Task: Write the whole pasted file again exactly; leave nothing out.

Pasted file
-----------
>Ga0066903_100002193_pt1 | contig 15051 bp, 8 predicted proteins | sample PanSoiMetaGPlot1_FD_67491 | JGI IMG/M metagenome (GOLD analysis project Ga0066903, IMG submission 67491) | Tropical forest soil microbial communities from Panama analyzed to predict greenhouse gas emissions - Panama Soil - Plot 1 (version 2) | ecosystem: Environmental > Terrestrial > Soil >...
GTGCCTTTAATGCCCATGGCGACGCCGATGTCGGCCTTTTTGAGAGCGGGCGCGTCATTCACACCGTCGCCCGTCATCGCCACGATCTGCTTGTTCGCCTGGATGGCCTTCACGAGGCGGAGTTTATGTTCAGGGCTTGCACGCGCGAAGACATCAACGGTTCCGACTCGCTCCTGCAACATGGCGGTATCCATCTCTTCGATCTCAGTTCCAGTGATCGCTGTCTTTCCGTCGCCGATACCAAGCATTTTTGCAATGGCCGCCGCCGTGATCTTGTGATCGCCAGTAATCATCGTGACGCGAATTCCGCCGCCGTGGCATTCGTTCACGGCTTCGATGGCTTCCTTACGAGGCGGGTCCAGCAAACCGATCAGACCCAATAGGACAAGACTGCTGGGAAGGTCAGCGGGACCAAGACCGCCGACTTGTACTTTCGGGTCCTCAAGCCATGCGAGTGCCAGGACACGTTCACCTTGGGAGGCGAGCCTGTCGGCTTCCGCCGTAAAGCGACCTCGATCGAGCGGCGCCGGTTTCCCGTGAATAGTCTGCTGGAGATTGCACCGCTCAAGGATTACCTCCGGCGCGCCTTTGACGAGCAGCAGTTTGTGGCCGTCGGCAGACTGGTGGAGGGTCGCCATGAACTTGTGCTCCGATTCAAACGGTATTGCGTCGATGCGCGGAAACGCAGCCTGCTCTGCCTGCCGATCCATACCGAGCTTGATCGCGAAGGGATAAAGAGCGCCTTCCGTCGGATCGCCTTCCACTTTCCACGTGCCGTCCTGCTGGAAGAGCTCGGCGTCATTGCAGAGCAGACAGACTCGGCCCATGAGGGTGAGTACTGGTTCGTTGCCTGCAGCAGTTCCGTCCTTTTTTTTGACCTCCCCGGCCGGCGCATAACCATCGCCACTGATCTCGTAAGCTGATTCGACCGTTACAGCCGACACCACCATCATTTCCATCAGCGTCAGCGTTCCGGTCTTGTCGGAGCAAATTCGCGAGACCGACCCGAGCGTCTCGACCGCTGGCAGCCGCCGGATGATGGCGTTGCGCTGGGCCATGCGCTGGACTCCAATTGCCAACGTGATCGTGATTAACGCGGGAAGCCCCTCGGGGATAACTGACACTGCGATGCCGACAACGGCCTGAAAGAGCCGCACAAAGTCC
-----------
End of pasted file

>Ga0066903_100002193_pt1 | contig 15051 bp, 8 predicted proteins | sample PanSoiMetaGPlot1_FD_67491 | JGI IMG/M metagenome (GOLD analysis project Ga0066903, IMG submission 67491) | Tropical forest soil microbial communities from Panama analyzed to predict greenhouse gas emissions - Panama Soil - Plot 1 (version 2) | ecosystem: Environmental > Terrestrial > Soil >...
GTGCCTTTAATGCCCATGGCGACGCCGATGTCGGCCTTTTTGAGAGCGGGCGCGTCATTCACACCGTCGCCCGTCATCGCCACGATCTGCTTGTTCGCCTGGATGGCCTTCACGAGGCGGAGTTTATGTTCAGGGCTTGCACGCGCGAAGACATCAACGGTTCCGACTCGCTCCTGCAACATGGCGGTATCCATCTCTTCGATCTCAGTTCCAGTGATCGCTGTCTTTCCGTCGCCGATACCAAGCATTTTTGCAATGGCCGCCGCCGTGATCTTGTGATCGCCAGTAATCATCGTGACGCGAATTCCGCCGCCGTGGCATTCGTTCACGGCTTCGATGGCTTCCTTACGAGGCGGGTCCAGCAAACCGATCAGACCCAATAGGACAAGACTGCTGGGAAGGTCAGCGGGACCAAGACCGCCGACTTGTACTTTCGGGTCCTCAAGCCATGCGAGTGCCAGGACACGTTCACCTTGGGAGGCGAGCCTGTCGGCTTCCGCCGTAAAGCGACCTCGATCGAGCGGCGCCGGTTTCCCGTGAATAGTCTGCTGGAGATTGCACCGCTCAAGGATTACCTCCGGCGCGCCTTTGACGAGCAGCAGTTTGTGGCCGTCGGCAGACTGGTGGAGGGTCGCCATGAACTTGTGCTCCGATTCAAACGGTATTGCGTCGATGCGCGGAAACGCAGCCTGCTCTGCCTGCCGATCCATACCGAGCTTGATCGCGAAGGGATAAAGAGCGCCTTCCGTCGGATCGCCTTCCACTTTCCACGTGCCGTCCTGCTGGAAGAGCTCGGCGTCATTGCAGAGCAGACAGACTCGGCCCATGAGGGTGAGTACTGGTTCGTTGCCTGCAGCAGTTCCGTCCTTTTTTTTGACCTCCCCGGCCGGCGCATAACCATCGCCACTGATCTCGTAAGCTGATTCGACCGTTACAGCCGACACCACCATCATTTCCATCAGCGTCAGCGTTCCGGTCTTGTCGGAGCAAATTCGCGAGACCGACCCGAGCGTCTCGACCGCTGGCAGCCGCCGGATGATGGCGTTGCGCTGGGCCATGCGCTGGACTCCAATTGCCAACGTGATCGTGATTAACGCGGGAAGCCCCTCGGGGATAACTGACACTGCGATGCCGACAACGGCCTGAAAGAGCCGCACAAAGTCC